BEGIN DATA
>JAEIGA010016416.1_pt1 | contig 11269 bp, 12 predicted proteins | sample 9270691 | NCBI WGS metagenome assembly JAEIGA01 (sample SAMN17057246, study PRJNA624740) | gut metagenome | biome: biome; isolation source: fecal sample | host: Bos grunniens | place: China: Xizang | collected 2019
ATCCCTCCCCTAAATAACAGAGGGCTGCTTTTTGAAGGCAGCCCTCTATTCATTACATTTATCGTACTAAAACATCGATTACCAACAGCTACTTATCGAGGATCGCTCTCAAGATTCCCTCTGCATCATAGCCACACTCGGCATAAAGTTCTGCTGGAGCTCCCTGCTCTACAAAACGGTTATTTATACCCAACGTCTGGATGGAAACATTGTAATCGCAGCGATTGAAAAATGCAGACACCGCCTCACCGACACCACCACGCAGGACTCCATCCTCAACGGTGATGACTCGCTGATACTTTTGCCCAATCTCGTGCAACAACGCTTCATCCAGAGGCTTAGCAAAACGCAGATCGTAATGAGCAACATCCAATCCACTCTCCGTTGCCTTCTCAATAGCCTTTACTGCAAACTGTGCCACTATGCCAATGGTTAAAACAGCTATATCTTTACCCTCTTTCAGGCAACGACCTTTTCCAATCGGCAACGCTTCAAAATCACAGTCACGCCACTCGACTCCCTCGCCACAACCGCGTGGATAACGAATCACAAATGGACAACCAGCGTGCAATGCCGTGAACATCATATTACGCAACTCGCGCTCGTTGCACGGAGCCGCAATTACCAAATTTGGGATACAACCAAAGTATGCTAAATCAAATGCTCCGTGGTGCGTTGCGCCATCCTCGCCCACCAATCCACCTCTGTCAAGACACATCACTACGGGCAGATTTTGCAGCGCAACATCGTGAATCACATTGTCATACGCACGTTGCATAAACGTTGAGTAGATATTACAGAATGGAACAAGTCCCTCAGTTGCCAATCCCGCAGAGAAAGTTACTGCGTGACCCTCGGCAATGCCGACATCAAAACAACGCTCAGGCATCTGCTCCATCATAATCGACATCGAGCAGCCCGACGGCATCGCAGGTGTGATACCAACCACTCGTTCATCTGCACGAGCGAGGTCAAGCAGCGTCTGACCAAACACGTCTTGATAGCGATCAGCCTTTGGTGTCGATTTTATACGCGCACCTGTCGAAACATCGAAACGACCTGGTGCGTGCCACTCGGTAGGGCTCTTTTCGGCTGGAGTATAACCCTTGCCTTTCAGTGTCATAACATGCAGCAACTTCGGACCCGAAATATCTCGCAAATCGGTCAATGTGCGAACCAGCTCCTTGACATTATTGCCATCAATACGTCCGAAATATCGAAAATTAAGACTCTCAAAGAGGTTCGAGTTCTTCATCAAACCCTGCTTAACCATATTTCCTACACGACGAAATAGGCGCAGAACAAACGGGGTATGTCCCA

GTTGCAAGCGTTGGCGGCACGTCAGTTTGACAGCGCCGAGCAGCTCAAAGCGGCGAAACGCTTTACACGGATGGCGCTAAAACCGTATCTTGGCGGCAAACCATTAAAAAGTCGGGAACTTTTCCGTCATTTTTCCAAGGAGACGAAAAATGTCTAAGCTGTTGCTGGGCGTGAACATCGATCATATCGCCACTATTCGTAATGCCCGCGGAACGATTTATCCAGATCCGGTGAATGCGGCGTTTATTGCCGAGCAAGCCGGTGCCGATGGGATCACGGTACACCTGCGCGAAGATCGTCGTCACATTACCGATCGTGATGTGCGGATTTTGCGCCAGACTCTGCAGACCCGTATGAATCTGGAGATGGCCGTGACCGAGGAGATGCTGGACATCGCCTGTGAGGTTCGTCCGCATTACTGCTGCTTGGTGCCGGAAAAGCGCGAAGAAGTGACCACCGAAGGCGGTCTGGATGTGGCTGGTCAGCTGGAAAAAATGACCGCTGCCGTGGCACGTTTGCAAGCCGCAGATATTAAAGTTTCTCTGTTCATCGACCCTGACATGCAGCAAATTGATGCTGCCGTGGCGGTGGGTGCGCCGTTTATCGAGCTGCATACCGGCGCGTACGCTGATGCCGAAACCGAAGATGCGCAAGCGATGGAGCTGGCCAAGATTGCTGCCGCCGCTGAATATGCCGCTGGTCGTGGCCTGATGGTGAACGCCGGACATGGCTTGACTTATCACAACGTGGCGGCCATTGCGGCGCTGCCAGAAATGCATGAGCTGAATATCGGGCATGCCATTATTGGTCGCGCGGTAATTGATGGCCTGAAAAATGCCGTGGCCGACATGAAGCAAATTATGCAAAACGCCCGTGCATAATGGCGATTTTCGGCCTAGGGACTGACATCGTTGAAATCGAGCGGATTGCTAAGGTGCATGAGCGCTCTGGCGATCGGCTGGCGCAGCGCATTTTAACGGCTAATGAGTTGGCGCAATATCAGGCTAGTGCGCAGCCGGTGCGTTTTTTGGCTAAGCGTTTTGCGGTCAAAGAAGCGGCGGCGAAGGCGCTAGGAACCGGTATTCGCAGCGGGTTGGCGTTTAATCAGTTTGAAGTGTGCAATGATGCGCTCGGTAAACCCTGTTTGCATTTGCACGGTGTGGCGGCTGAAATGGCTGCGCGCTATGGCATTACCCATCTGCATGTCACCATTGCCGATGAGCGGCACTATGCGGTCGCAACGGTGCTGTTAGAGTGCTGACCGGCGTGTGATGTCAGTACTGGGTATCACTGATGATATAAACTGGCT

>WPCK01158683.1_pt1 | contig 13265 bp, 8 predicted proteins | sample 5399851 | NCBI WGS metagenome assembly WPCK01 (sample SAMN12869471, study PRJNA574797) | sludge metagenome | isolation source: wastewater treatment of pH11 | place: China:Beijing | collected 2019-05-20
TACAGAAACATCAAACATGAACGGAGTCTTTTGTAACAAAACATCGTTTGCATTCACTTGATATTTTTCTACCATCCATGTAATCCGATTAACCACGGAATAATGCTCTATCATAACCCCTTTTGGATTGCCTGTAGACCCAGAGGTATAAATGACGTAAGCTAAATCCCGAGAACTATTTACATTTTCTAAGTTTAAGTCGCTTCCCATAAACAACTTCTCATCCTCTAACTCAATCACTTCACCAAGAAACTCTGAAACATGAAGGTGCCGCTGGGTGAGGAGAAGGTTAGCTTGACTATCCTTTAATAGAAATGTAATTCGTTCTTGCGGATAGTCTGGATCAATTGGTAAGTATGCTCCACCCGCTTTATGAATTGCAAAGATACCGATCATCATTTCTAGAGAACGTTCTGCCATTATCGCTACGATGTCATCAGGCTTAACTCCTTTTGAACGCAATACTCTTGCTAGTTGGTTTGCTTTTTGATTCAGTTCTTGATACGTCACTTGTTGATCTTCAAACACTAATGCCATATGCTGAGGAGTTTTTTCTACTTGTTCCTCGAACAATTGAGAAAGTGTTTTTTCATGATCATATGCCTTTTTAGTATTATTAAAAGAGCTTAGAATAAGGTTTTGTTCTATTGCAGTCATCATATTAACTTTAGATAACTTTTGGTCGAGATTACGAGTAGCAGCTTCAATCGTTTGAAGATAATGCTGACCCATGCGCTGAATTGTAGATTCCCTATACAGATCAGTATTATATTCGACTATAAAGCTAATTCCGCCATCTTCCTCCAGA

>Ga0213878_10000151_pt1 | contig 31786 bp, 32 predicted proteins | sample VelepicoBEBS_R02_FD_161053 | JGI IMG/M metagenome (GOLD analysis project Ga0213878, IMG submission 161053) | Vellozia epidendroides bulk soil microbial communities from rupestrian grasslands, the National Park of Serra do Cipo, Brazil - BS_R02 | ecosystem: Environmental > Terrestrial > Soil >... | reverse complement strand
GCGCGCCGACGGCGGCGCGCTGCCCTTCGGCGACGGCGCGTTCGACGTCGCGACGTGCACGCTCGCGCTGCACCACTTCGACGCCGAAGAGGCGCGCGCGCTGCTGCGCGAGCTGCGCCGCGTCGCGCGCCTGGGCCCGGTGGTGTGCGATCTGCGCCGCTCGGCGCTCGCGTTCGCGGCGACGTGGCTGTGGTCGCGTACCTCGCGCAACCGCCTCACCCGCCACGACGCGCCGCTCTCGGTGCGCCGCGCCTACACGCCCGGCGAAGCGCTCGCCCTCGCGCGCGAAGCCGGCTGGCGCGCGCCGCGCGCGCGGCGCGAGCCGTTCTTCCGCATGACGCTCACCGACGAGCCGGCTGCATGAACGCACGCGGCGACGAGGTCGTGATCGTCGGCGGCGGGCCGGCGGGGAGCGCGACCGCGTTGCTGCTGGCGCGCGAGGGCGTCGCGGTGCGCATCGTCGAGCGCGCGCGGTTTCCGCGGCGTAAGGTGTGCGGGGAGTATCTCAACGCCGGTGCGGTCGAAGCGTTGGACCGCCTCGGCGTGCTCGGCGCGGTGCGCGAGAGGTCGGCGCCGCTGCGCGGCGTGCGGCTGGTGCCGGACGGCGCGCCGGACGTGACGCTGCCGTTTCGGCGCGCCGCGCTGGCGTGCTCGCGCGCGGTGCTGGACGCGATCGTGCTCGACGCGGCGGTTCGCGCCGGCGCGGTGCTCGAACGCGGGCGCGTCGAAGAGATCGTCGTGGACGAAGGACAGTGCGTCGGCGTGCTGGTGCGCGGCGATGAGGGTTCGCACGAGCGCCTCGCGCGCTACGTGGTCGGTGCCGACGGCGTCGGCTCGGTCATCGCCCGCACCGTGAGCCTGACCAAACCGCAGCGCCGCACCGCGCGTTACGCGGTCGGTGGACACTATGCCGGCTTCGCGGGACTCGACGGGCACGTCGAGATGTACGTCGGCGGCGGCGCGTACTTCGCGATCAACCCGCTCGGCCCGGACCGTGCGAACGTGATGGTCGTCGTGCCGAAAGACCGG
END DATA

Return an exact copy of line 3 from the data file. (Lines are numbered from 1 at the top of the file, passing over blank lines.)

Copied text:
GTTGCAAGCGTTGGCGGCACGTCAGTTTGACAGCGCCGAGCAGCTCAAAGCGGCGAAACGCTTTACACGGATGGCGCTAAAACCGTATCTTGGCGGCAAACCATTAAAAAGTCGGGAACTTTTCCGTCATTTTTCCAAGGAGACGAAAAATGTCTAAGCTGTTGCTGGGCGTGAACATCGATCATATCGCCACTATTCGTAATGCCCGCGGAACGATTTATCCAGATCCGGTGAATGCGGCGTTTATTGCCGAGCAAGCCGGTGCCGATGGGATCACGGTACACCTGCGCGAAGATCGTCGTCACATTACCGATCGTGATGTGCGGATTTTGCGCCAGACTCTGCAGACCCGTATGAATCTGGAGATGGCCGTGACCGAGGAGATGCTGGACATCGCCTGTGAGGTTCGTCCGCATTACTGCTGCTTGGTGCCGGAAAAGCGCGAAGAAGTGACCACCGAAGGCGGTCTGGATGTGGCTGGTCAGCTGGAAAAAATGACCGCTGCCGTGGCACGTTTGCAAGCCGCAGATATTAAAGTTTCTCTGTTCATCGACCCTGACATGCAGCAAATTGATGCTGCCGTGGCGGTGGGTGCGCCGTTTATCGAGCTGCATACCGGCGCGTACGCTGATGCCGAAACCGAAGATGCGCAAGCGATGGAGCTGGCCAAGATTGCTGCCGCCGCTGAATATGCCGCTGGTCGTGGCCTGATGGTGAACGCCGGACATGGCTTGACTTATCACAACGTGGCGGCCATTGCGGCGCTGCCAGAAATGCATGAGCTGAATATCGGGCATGCCATTATTGGTCGCGCGGTAATTGATGGCCTGAAAAATGCCGTGGCCGACATGAAGCAAATTATGCAAAACGCCCGTGCATAATGGCGATTTTCGGCCTAGGGACTGACATCGTTGAAATCGAGCGGATTGCTAAGGTGCATGAGCGCTCTGGCGATCGGCTGGCGCAGCGCATTTTAACGGCTAATGAGTTGGCGCAATATCAGGCTAGTGCGCAGCCGGTGCGTTTTTTGGCTAAGCGTTTTGCGGTCAAAGAAGCGGCGGCGAAGGCGCTAGGAACCGGTATTCGCAGCGGGTTGGCGTTTAATCAGTTTGAAGTGTGCAATGATGCGCTCGGTAAACCCTGTTTGCATTTGCACGGTGTGGCGGCTGAAATGGCTGCGCGCTATGGCATTACCCATCTGCATGTCACCATTGCCGATGAGCGGCACTATGCGGTCGCAACGGTGCTGTTAGAGTGCTGACCGGCGTGTGATGTCAGTACTGGGTATCACTGATGATATAAACTGGCT